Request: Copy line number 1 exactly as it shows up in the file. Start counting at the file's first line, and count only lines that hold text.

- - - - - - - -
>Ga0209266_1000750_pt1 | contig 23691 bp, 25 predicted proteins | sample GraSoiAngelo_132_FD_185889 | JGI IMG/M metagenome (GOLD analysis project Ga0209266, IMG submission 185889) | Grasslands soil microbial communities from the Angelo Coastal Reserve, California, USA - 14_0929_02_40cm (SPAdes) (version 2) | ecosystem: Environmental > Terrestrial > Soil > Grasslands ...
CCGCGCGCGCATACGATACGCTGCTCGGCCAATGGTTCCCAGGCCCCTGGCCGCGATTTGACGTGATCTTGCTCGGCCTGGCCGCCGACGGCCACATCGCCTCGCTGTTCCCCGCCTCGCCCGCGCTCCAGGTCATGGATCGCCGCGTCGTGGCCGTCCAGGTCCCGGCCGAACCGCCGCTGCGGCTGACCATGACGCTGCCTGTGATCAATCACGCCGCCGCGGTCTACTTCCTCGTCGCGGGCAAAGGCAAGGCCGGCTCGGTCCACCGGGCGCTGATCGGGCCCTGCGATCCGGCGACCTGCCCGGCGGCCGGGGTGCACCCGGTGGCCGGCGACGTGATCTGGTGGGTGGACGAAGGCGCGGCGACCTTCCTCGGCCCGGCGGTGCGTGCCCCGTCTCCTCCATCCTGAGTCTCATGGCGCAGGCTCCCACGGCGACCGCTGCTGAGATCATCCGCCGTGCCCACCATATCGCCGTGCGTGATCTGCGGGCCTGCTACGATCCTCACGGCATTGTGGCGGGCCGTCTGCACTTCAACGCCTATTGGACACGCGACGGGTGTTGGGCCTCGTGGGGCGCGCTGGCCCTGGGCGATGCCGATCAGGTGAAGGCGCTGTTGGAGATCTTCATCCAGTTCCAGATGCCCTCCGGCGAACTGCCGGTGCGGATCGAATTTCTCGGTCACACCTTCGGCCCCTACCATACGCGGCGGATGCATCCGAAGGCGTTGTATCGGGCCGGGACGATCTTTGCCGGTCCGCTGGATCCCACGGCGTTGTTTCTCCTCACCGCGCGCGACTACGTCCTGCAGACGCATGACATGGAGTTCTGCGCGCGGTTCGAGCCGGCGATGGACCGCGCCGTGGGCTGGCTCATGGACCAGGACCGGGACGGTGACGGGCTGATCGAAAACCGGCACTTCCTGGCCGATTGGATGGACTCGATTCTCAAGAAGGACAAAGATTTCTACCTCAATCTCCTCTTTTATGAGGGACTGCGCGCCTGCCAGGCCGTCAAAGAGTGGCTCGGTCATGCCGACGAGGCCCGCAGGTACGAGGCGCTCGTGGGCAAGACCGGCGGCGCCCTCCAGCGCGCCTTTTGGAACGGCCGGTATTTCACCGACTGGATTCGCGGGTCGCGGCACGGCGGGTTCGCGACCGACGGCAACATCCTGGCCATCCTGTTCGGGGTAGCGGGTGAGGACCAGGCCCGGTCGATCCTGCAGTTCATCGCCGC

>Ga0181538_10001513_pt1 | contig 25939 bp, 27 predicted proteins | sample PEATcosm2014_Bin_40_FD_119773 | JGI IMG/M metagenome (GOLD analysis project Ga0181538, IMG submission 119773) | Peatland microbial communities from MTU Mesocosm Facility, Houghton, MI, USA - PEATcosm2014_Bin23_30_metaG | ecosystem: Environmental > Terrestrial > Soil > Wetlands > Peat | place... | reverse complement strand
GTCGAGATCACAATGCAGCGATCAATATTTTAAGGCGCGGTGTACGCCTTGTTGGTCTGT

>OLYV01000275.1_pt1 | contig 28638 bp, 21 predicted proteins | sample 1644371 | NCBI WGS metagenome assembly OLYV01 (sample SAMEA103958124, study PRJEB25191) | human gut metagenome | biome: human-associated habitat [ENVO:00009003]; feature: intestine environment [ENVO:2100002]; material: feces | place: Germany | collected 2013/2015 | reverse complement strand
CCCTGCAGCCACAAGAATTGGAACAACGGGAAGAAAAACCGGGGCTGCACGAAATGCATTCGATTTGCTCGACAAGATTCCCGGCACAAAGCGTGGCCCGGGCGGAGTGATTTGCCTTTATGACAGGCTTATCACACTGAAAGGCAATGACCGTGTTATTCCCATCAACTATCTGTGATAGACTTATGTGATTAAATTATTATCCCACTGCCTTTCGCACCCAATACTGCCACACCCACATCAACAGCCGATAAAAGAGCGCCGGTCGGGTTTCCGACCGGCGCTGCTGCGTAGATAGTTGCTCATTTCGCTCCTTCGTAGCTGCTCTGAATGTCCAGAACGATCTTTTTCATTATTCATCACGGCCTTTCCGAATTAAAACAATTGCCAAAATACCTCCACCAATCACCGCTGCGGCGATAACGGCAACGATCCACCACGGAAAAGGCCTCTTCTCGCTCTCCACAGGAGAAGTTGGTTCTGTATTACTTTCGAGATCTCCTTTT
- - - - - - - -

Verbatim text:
>Ga0209266_1000750_pt1 | contig 23691 bp, 25 predicted proteins | sample GraSoiAngelo_132_FD_185889 | JGI IMG/M metagenome (GOLD analysis project Ga0209266, IMG submission 185889) | Grasslands soil microbial communities from the Angelo Coastal Reserve, California, USA - 14_0929_02_40cm (SPAdes) (version 2) | ecosystem: Environmental > Terrestrial > Soil > Grasslands ...